By E.J. Dionne Jr.
SAN ANTONIO—Julian Castro is a politician in not too much of a hurry. This does not mean he lacks ambition.
The 38-year-old mayor of San Antonio, which has boomed into the country’s seventh-largest city, came to national attention much as Barack Obama did, with a first-rate keynote speech at last year’s Democratic National Convention. He spoke affectingly of life being not a marathon but a “relay” in which each generation lifts up the next.
His metaphor didn’t have the instant punch of Obama’s 2004 red-and-blue America oration, but it does have staying power, just fine for a man playing the long game.
He is looking toward easy re-election in May to his third two-year term, and you can expect him to resist entreaties to run for governor in 2014. Demographic change is not likely to turn red Texas purple until the last part of this decade. “No question it will be more hospitable” to a Democrat, Castro says with a smile.
As it happens, he hits the city’s mayoral term limit in 2017, nice timing for a governor’s race in 2018 or a run against first-term GOP Sen. Ted Cruz. Castro rules nothing in or out, but he’s not cagey. He sees a way up, and many Democrats hope he’ll take it.
And his “relay” metaphor was more than a rhetorical device. It describes his political life, and that of his twin brother Joaquin, a member of Congress.
What makes Mayor Castro especially interesting is the interaction of his own pragmatism with the early radicalism of his mother Rosie, his first political mentor. She was a founder of La Raza Unida Party—she eventually returned to the Democratic fold—and a poster from his mom’s unsuccessful 1971 city council race hangs proudly in the mayor’s office.
Between his mother’s past and his own present, Castro embodies the full range of progressive impulses, from the most activist and visionary to the most practical and middle of the road. Castro says in an interview that it’s not surprising that his approach is different from his mom’s.
“I had the blessing of opportunity,” he says. As a result, he sees a balance in what is required to achieve change. “You need the folks in the boardroom who have consciences and the people in the streets who can picket at the right time.”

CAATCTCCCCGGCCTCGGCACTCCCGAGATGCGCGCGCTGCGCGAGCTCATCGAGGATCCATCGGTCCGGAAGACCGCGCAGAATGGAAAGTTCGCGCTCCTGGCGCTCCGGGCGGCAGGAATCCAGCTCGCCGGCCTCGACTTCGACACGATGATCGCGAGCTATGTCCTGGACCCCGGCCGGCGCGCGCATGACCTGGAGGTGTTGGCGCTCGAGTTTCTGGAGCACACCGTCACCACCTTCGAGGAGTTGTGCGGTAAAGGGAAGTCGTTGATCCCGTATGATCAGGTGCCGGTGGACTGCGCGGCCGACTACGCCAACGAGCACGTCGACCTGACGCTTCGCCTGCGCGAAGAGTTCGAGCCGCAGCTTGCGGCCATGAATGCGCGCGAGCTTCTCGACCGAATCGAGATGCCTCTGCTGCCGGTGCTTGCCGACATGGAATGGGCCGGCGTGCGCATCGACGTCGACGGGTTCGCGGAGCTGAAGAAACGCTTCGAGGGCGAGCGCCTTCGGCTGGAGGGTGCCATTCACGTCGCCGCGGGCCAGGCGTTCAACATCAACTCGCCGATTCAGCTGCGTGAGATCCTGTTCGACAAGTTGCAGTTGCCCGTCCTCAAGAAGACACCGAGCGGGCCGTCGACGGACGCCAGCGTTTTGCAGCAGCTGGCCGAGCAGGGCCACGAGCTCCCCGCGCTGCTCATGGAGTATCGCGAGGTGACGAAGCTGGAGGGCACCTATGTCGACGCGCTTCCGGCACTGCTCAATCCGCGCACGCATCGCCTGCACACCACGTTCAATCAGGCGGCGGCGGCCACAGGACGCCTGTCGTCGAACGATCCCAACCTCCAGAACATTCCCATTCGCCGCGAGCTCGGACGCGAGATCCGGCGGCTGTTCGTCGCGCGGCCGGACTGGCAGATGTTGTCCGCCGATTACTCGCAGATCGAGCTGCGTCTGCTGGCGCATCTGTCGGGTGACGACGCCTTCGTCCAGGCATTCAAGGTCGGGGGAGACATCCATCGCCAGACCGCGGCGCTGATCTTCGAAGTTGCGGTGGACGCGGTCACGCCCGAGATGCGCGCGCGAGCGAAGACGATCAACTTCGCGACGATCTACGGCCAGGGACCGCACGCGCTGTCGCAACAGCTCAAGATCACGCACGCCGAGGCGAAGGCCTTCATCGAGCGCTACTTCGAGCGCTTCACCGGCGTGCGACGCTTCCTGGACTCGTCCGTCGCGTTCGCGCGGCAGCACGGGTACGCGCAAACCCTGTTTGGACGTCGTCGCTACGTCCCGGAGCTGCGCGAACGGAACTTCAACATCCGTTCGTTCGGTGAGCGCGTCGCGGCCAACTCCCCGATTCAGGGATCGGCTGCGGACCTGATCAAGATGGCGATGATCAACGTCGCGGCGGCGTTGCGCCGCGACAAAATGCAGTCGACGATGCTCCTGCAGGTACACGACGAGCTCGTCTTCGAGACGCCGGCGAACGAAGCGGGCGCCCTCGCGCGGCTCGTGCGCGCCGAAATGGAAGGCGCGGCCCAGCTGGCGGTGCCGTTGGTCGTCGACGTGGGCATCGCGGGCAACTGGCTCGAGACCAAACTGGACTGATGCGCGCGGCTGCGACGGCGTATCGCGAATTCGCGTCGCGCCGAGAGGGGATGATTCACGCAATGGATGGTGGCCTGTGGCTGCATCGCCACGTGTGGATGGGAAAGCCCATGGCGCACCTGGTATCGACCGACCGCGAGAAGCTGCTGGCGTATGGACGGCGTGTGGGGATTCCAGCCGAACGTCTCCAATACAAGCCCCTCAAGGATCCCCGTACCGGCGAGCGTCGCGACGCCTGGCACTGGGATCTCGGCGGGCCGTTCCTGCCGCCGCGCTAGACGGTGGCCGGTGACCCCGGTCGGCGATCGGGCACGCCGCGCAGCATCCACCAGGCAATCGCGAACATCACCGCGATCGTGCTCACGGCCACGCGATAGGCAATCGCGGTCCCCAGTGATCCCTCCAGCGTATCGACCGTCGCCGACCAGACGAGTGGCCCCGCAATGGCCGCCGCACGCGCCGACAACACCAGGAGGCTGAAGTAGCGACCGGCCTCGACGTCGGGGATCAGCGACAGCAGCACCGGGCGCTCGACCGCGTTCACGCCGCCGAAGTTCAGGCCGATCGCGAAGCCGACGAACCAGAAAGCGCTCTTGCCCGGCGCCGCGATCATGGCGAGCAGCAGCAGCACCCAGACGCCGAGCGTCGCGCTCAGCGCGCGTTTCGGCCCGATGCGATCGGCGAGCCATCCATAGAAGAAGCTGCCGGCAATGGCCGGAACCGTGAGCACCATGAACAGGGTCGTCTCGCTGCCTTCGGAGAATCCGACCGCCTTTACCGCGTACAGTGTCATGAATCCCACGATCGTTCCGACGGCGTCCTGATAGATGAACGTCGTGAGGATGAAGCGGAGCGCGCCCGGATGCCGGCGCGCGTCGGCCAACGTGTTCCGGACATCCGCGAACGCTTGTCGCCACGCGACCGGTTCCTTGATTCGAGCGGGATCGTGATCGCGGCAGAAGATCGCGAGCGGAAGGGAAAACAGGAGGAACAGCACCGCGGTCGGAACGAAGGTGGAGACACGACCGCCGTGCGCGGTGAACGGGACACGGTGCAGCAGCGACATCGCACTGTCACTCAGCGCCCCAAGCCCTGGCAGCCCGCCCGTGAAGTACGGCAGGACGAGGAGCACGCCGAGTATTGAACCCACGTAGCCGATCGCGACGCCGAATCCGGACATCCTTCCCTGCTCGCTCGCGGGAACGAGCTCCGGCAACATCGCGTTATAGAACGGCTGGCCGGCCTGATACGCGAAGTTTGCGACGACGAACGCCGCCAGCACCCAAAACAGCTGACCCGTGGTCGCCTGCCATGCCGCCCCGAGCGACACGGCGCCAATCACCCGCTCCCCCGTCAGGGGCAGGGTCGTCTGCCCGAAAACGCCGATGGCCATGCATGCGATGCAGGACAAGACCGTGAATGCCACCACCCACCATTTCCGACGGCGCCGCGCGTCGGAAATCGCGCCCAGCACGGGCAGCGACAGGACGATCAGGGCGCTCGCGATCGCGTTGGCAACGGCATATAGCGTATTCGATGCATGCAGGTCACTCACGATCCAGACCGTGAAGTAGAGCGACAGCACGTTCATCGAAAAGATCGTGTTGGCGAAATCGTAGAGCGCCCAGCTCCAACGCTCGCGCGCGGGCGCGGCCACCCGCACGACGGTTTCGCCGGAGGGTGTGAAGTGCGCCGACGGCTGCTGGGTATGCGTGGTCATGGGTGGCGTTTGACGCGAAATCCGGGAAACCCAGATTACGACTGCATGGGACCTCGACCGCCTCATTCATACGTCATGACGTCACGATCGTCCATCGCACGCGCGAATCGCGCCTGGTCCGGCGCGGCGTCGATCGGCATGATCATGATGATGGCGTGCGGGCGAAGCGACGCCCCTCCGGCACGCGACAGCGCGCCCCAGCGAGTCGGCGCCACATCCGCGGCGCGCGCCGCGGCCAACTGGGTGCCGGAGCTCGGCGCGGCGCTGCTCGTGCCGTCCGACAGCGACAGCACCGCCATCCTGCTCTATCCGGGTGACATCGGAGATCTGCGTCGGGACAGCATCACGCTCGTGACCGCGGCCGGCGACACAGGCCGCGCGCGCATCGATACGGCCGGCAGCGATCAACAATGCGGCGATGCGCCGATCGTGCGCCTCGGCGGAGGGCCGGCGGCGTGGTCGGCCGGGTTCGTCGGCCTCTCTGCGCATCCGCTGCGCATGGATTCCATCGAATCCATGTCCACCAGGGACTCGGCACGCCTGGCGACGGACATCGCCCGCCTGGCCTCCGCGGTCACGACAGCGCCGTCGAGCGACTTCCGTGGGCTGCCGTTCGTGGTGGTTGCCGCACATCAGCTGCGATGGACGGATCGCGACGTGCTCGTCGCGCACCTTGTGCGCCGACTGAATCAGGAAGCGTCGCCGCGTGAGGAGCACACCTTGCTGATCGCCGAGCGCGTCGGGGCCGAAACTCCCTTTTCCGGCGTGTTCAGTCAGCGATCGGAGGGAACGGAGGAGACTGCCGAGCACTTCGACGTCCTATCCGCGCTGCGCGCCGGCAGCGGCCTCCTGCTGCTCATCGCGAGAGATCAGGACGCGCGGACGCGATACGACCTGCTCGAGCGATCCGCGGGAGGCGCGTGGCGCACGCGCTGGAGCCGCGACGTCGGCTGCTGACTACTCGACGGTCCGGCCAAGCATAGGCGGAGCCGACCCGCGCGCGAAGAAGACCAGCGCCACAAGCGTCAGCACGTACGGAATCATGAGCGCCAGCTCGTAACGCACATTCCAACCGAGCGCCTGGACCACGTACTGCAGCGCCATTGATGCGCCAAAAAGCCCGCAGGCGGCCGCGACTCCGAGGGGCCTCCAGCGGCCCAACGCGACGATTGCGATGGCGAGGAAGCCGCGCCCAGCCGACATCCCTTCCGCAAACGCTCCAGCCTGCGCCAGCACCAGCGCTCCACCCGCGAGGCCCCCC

Then he gets to his own role: “And you need public officials who can listen. I see myself as a bridge-builder who can understand both sides.”
His goals for San Antonio certainly square with the objectives of any Chamber of Commerce member: “to create a brainpower community that is the liveliest city in the United States.” The jobs he wants to attract, Castro says, are “the 21st-century jobs in information technology and security, new energy, aerospace.”
In keeping with his own trajectory through Stanford and Harvard Law School, Castro wants San Antonio’s poorest teenagers to think big when it comes to college. One of his favorite initiatives is the nonprofit Cafe College, where parents and kids can get college advice and, in particular, help in filling out financial aid application forms. He notes that high schoolers who complete the standard Free Application for Federal Student Aid are “350 percent more likely to go to college.”
Castro is ahead of the curve on one major national issue, and has very hardheaded things to say about another.
Obama has made universal pre-kindergarten a national priority, but Castro got there earlier, winning a one-eighth-of-a-cent sales tax increase in a referendum last November to provide about $31 million for pre-K programs.
And Castro makes a case for comprehensive immigration reform rooted in the down-to-earth concerns of a big city mayor. Moving undocumented immigrants to legal status, he says, would mean “more children enrolled in school,” less use of hospital emergency rooms, fewer unreimbursed ambulance fees, and greater public safety because “people will not be afraid to interact with the authorities.”
Yet however much local business people have come to like him, Castro is still Rosie’s son. He remembers what it’s like to be marginalized.
“The only part of my mother’s experience that still gets to me,” he says, “is the way she and people like her were looked down upon for asking America to be America, for asking for full and equal participation in our democracy.”
Castro has pursued a methodical path to Rosie’s dream. And he is earning himself the chance to push it even further than she might have imagined.
E.J. Dionne’s e-mail address is ejdionne(at)washpost.com.
© 2013, Washington Post Writers Group
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